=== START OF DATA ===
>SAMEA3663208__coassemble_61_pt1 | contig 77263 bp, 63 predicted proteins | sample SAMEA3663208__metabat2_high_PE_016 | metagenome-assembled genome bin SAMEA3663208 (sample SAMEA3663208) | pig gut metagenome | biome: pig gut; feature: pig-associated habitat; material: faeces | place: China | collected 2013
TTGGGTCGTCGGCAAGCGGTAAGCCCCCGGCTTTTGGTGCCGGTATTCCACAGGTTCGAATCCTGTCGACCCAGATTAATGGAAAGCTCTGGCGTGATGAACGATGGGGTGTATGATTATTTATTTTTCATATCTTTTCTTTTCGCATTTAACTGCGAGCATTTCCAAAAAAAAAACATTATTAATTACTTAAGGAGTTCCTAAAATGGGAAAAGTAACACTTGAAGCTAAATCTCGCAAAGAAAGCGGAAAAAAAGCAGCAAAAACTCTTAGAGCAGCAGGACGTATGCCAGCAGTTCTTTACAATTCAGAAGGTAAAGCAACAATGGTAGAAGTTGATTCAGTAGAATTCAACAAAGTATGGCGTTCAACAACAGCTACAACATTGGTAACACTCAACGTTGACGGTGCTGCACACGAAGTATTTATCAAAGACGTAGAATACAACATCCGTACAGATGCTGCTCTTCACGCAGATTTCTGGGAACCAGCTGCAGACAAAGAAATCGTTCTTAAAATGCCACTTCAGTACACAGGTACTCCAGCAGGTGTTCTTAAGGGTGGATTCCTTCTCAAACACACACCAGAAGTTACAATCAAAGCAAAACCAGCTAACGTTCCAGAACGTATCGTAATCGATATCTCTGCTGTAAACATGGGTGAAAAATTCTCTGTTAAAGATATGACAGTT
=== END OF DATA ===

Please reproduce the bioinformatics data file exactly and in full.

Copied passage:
>SAMEA3663208__coassemble_61_pt1 | contig 77263 bp, 63 predicted proteins | sample SAMEA3663208__metabat2_high_PE_016 | metagenome-assembled genome bin SAMEA3663208 (sample SAMEA3663208) | pig gut metagenome | biome: pig gut; feature: pig-associated habitat; material: faeces | place: China | collected 2013
TTGGGTCGTCGGCAAGCGGTAAGCCCCCGGCTTTTGGTGCCGGTATTCCACAGGTTCGAATCCTGTCGACCCAGATTAATGGAAAGCTCTGGCGTGATGAACGATGGGGTGTATGATTATTTATTTTTCATATCTTTTCTTTTCGCATTTAACTGCGAGCATTTCCAAAAAAAAAACATTATTAATTACTTAAGGAGTTCCTAAAATGGGAAAAGTAACACTTGAAGCTAAATCTCGCAAAGAAAGCGGAAAAAAAGCAGCAAAAACTCTTAGAGCAGCAGGACGTATGCCAGCAGTTCTTTACAATTCAGAAGGTAAAGCAACAATGGTAGAAGTTGATTCAGTAGAATTCAACAAAGTATGGCGTTCAACAACAGCTACAACATTGGTAACACTCAACGTTGACGGTGCTGCACACGAAGTATTTATCAAAGACGTAGAATACAACATCCGTACAGATGCTGCTCTTCACGCAGATTTCTGGGAACCAGCTGCAGACAAAGAAATCGTTCTTAAAATGCCACTTCAGTACACAGGTACTCCAGCAGGTGTTCTTAAGGGTGGATTCCTTCTCAAACACACACCAGAAGTTACAATCAAAGCAAAACCAGCTAACGTTCCAGAACGTATCGTAATCGATATCTCTGCTGTAAACATGGGTGAAAAATTCTCTGTTAAAGATATGACAGTT